Jamun and jackfruit cover the fourth segment. The fifth portion with gooseberry and seetaphal is dedicated to Masanobu Fukuoka. About 15 varieties of mango form the sixth division. About 20 varieties of plants enclose the land, forming a live fence. The outer row which is just next to the barbed wire fence has timber plants silver oak, casuarina and teak. “They provide long-term financial security,” says N R Shetty.

The process

The six feet gap between each plant is covered by fence species like jatropa, agave and adusoge (Adhatoda zeylanica). The inner row of the live fence comprises mostly of forest species including three varieties of neem, soap nut, rain tree, seemaruba, forest fire and ashoka. Medicinal plants are grown near the farm pond. 

“In the last couple of years, birds have helped us by dispersing seeds,” he says.Within two years, they were growing finger millet and pulses during monsoon. These crops meet their needs while making the soil porous. “We are practising legume culture intensively. It has helped in maintaining moisture for long,” says Saraswathi. 

Plant waste is mulched at the base of the plant. Agro waste deposited in the trenches dug at regular intervals provide nutrients to spreading roots. Shetty has tried an innovative method by keeping water in mud pots with lids closed. He feels that the moisture generated from the pot is useful for the roots while the water used is minimum. “I took a leaf out of pioneer organic farmer Bharama Gouda’s experience,” says N R Shetty.

To enhance microbial activities, he has experimented with Panchagavya and bio-digester during monsoon. Two models of bio-digester appropriate for marginal farmers is set up in the farm. “All these methods regenerate soil and enhance plant nutrition and production,” he says.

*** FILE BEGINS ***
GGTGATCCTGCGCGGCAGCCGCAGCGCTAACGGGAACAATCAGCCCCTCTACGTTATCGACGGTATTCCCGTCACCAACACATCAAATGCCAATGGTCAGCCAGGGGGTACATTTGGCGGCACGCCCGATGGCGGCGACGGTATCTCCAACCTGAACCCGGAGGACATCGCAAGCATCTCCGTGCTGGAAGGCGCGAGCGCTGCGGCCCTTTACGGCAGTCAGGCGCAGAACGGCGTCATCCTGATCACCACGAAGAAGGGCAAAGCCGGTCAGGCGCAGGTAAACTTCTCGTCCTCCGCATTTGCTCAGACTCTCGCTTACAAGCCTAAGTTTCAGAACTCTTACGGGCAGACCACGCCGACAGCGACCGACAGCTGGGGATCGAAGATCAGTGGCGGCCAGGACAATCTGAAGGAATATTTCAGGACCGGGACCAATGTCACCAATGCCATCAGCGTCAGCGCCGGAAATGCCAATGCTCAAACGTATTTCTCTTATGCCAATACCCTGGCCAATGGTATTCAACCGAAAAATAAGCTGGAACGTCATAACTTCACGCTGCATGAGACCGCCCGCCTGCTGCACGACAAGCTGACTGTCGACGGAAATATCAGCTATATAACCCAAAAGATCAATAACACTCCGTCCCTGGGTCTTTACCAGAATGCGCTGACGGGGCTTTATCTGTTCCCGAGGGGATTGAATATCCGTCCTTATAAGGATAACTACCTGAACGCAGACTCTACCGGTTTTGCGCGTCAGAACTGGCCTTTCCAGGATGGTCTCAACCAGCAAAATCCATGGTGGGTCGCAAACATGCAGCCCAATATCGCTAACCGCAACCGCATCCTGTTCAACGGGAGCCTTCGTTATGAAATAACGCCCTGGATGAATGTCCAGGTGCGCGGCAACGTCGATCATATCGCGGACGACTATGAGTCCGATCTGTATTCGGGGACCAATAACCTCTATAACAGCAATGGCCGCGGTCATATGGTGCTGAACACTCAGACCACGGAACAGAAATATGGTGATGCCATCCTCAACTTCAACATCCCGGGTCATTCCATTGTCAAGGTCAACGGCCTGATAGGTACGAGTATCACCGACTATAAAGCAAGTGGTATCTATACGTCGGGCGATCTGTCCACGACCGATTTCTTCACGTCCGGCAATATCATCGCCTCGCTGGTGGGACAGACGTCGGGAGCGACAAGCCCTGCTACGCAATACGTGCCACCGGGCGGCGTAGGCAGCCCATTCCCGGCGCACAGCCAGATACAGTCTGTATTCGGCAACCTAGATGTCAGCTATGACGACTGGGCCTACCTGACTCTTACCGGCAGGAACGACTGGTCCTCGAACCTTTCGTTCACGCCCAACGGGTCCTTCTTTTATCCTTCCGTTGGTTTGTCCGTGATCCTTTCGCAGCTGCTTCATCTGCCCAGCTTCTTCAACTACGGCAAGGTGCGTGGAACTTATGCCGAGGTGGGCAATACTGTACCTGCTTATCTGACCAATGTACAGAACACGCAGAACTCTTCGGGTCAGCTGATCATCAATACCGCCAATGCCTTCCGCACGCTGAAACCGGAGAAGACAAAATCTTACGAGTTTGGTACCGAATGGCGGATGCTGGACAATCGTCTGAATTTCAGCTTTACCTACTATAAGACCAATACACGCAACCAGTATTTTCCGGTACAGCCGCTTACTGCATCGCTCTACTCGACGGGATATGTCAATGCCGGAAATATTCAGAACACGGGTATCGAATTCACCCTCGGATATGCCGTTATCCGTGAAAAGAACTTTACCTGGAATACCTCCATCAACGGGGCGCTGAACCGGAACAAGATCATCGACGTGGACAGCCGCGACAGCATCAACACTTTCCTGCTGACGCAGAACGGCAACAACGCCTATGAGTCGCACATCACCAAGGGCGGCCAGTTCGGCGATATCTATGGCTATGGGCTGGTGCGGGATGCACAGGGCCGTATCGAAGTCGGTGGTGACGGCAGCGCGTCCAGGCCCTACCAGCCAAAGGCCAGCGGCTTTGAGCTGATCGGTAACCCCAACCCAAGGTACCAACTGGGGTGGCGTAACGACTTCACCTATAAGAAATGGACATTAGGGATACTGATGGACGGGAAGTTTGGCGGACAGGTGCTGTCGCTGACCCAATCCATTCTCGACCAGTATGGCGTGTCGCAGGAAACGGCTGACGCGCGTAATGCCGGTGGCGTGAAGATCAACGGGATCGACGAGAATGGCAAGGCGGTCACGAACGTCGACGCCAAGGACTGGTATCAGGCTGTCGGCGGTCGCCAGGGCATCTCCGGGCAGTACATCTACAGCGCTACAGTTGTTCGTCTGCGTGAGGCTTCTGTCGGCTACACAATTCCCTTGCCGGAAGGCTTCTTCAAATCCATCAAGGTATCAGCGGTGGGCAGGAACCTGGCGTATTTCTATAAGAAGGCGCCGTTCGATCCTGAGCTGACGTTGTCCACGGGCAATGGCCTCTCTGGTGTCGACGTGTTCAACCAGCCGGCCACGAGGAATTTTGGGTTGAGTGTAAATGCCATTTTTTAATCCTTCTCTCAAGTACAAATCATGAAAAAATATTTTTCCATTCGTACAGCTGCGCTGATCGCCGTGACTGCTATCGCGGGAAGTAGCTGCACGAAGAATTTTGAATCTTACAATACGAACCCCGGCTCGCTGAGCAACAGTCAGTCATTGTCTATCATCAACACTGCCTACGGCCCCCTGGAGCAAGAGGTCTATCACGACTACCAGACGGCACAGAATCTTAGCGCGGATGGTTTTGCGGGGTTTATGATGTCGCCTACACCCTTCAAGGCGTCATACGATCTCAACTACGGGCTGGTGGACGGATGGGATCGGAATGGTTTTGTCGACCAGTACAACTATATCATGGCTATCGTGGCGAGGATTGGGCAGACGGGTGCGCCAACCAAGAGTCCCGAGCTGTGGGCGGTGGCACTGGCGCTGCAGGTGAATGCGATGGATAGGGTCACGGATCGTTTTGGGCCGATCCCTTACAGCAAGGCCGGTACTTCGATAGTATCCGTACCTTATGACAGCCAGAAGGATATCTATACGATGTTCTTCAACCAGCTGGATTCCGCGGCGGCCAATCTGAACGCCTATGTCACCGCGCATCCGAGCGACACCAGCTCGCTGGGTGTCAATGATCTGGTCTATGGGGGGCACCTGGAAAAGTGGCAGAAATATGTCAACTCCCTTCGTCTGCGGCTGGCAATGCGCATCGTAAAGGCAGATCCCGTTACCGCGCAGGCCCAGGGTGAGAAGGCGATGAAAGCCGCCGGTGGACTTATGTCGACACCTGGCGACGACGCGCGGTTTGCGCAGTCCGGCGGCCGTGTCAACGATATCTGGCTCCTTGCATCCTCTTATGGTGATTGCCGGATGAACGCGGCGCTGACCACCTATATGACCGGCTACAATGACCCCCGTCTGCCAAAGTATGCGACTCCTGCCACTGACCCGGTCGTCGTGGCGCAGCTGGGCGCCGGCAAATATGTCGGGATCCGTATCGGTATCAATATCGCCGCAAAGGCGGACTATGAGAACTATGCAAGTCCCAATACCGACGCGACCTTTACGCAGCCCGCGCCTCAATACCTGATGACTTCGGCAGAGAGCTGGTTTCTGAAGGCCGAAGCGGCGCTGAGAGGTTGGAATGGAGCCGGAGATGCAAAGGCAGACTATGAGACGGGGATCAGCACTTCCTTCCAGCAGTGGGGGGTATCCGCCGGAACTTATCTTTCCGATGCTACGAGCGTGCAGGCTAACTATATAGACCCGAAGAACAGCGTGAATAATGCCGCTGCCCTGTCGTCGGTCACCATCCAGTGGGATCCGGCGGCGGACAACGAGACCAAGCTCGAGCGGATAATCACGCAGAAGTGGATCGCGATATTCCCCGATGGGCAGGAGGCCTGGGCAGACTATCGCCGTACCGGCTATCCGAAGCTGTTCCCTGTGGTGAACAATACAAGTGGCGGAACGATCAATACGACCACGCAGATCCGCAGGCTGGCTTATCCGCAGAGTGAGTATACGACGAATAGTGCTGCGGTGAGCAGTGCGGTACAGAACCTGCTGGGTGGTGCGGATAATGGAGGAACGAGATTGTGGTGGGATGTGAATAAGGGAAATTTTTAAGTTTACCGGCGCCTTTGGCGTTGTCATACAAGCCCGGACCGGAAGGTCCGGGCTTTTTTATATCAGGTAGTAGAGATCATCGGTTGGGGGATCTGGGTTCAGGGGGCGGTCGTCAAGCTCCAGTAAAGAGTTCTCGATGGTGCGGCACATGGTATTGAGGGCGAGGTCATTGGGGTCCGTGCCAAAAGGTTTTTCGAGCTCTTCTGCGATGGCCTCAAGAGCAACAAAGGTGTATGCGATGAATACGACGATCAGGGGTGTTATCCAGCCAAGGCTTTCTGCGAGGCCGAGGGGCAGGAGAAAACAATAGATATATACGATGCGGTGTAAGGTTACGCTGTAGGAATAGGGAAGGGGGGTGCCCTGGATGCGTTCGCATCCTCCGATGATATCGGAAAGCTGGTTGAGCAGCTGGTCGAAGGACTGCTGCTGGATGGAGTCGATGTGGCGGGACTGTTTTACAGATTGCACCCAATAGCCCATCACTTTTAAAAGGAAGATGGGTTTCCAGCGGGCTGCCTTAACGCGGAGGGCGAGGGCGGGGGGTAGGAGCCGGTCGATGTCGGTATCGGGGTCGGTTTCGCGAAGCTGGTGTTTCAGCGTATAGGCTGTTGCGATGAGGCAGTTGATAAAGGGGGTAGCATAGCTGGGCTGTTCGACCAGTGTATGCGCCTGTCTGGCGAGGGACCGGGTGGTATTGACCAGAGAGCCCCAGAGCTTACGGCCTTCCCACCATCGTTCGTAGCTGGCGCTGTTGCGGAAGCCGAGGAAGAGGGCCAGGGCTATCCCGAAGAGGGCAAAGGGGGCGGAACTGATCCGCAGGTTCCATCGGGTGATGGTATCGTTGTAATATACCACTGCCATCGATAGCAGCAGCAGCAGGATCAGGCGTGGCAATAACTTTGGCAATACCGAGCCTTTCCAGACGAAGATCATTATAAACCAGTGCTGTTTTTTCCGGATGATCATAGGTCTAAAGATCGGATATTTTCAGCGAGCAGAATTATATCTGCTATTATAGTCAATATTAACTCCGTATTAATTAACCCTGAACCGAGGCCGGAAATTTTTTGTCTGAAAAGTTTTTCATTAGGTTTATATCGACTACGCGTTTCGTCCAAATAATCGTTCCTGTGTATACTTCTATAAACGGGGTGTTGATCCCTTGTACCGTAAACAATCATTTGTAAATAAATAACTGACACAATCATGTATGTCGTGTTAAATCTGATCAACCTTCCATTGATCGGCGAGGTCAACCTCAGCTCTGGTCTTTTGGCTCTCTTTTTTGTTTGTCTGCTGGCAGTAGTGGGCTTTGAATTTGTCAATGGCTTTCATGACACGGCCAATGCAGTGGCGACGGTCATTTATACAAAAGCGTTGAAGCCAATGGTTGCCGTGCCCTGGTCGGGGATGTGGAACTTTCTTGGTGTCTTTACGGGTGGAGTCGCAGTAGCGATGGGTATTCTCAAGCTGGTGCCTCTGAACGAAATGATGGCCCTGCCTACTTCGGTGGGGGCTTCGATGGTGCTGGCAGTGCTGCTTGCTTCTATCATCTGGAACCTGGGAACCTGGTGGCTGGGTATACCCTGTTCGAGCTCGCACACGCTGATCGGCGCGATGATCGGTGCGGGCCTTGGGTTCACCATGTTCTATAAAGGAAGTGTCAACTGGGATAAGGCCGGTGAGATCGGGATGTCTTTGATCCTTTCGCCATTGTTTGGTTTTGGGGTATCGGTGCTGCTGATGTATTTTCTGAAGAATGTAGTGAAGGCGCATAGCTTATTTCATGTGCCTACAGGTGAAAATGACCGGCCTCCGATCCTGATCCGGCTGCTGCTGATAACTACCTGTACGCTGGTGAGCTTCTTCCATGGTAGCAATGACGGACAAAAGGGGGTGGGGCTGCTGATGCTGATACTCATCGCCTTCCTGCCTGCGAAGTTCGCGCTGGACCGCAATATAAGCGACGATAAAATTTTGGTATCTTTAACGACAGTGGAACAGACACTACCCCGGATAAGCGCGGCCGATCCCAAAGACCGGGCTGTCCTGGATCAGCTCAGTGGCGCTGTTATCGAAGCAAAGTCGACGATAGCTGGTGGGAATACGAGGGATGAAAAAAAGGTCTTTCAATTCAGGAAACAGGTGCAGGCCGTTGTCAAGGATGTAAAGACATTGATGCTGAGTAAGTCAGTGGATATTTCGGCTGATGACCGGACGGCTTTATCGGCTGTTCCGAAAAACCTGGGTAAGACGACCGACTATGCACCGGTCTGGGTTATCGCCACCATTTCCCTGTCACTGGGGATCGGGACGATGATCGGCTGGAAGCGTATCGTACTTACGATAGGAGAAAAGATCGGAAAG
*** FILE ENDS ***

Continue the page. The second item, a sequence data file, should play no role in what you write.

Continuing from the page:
Initially, they invested Rs 1.5 lakh for fencing, hiring an excavator, saplings and planting work. From 2006, the farm is self-sufficient in terms of inputs and also labour. “Since there is no recurring cost, whatever we get is profit. We are slowly moving towards natural farming advocated by Fukuoka. Our dependency on market is nil during monsoon. In summer, however, we buy vegetables from outside since water is more precious for us than vegetables,” says Saraswathi. “Good health and cheerful mind is the most important reward from farming,” Shetty adds.

Lifestyle changes

They have successfully faced the challenge of living entirely on rainwater. “To my greatest surprise, almost all plants have survived even during the drought season,” exclaims Shetty. They live in a single bed-room farm house. An underground tank of about 15,000 litre capacity stores rain water filtered systematically using pop-filter designed by Tata Institute. Six sintex tanks (total 5,000 litre) are also used. This water is sufficient for all their needs, throughout the year. 

“We manage it that way. Whether it is for plant or human use, we ensure that we use minimal water. Using the Gandhi toilet is one such effort,” says Saraswathi. 

The couple lives in the farm house for more than 20 days a month. Saraswathi has also formed a group of organic farmers in the area and helps them market their produce in the city. 

“Our lifestyle has brought us near to the villagers. They see a connection, share their agonies,” they say. N R Shetty is firm that tree-based farming, if practised in at least one patch of the land, will help farmers meet their food needs. 

“The concept of nutrition has disappeared in the striking red of tomato and long-lasting potato. Our objective is to set a model for marginal farmers to achieve food security as they march towards economical well-being,” they say.

N R Shetty can be contacted on 9480283199